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The total is still below 15%.
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A Gallup poll found that 13% of U.S. adults currently use cannabis, up from 7% in 2013.

At SFWeekly, I argued that the 2016 Presidential candidates have dodged their responsibility to discuss legalization.

Ohio is looking for an experienced pot grower to help write the state’s MED rules. The successful applicant will likely have to pass a drug test.

Some Ohio communities are taking action to keep out MED businesses, though dispensaries won’t open in the state until at least 2018.
The alcohol industry wants Congress to know that cannabis-impaired driving is a problem. Officially, the Wine & Spirits Wholesalers of America is neutral on legalization, but this year an industry group donated to stop Arizona’s REC initiative.
The San Jose Mercury News editorializes in favor of legalization in California. So does the East Bay Times.

The National Conference of State Legislatures endorsed rescheduling.

North Dakota will vote on MED in November. Arizona will vote on REC. Supporters of the Oklahoma MED initiative are “ cautiously optimistic” that they gathered enough signatures to make the ballot.

Two MED initiatives could qualify for the Arkansas ballot. The question of which one voters get to decide may end up in court. The Arkansas Farm Bureau and the state’s Chamber of Commerce oppose both.

Denver’s limited public use initiative collected more than double the number of signatures needed to qualify for a vote in November.

Nashville may decriminalize. The Chicago Tribune visits a grow house, and catches up on the Illinois industry.

High Times lists its “ hateful-eight,” the country’s most influential legalization opponents.

Illegal drug sales on the so-called dark web have tripled since the 2013 closure of the site Silk Road.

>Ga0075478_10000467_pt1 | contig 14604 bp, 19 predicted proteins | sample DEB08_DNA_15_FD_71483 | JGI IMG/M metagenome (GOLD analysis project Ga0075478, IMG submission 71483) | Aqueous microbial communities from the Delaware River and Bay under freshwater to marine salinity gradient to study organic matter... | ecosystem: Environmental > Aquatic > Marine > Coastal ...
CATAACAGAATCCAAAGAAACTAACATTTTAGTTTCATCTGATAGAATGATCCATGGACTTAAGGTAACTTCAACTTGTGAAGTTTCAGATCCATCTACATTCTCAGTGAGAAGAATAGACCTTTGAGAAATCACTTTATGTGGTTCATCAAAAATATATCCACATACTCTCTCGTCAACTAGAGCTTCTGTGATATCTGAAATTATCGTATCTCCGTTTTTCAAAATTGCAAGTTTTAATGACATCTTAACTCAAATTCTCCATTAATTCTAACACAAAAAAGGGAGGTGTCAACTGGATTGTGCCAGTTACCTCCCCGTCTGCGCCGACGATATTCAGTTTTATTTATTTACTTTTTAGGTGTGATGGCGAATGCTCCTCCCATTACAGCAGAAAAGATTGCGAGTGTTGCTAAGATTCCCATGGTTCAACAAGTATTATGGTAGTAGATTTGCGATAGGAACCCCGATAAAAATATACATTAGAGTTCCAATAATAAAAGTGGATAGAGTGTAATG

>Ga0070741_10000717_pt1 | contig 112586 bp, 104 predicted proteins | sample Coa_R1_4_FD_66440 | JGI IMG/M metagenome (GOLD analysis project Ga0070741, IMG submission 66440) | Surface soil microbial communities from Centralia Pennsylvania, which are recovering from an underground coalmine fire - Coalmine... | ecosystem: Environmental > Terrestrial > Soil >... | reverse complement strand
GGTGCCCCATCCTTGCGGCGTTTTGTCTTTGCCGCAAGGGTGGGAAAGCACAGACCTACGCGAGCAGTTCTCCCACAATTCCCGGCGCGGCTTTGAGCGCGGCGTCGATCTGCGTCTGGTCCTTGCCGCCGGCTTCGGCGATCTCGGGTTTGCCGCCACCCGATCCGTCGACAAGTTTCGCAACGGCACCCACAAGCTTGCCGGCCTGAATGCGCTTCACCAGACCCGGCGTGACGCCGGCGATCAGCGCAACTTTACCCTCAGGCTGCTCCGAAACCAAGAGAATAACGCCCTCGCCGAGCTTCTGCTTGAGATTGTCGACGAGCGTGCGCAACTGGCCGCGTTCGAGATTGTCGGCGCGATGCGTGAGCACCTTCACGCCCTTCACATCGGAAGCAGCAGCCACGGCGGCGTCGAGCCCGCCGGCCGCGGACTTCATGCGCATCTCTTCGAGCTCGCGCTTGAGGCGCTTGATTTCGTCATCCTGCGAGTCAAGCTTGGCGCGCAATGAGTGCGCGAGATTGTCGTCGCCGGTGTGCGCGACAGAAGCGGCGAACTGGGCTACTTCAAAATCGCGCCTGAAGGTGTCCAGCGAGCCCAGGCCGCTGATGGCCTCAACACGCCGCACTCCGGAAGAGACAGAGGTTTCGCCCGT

Watch out for knock-off vaporizers.

In Oregon, some Craigslist sellers ask for payment in cash or cannabis. Minnesota’s two MED producers are both losing money.

Jeff Merkley, D-Oregon.

U.S. Senator Jeff Merkley, D-Oregon, says he will most certainly vote to legalize limited amounts of marijuana in Oregon next week. Merkley tells Talking Points Memo that he’s tired of seeing resources wasted on a failed war on pot.
“I think folks on both sides of the argument make a good case,” Merkley said. “And there is concern about a series of new products — and we don’t have a real track record from Colorado and Washington. But I feel on balance that we spend a lot of money on our criminal justice system in the wrong places and I lean in favor of this ballot measure.”

Benton Mackenzie in court.

Benton Mackenzie doesn’t have much time left. The angiosarcoma eating away at his blood vessels and leaving fist-sized tumors on his skin is in the final stages. He’s in pain. It’s why he chose to grow cannabis at his parent’s Iowa home where he lives with his wife. It was worth the risk, a risk that ultimately led to his conviction for cannabis cultivation earlier this month along with his wife.
Without much strength or time left, though, Mackenzie wants to be comfortable. So he’s travelled from Iowa to Oregon where he can legally purchase cannabis with a doctor’s recommendation. It’s likely a last trip for Mackenzie, his wife and their son. And one he is already enjoying.

By Anthony Martinelli
Communications Director
One thing that’s easily noticed when working in the cannabis reform movement is that there’s an embedded fear in many individuals when it comes to standing up for supporting legalization, and working publicly to get it done. On one hand, it’s hard to blame these people: Cannabis prohibition is a very real, very dangerous beast. The government has spent a lot of time, and resources, to put this fear into the public.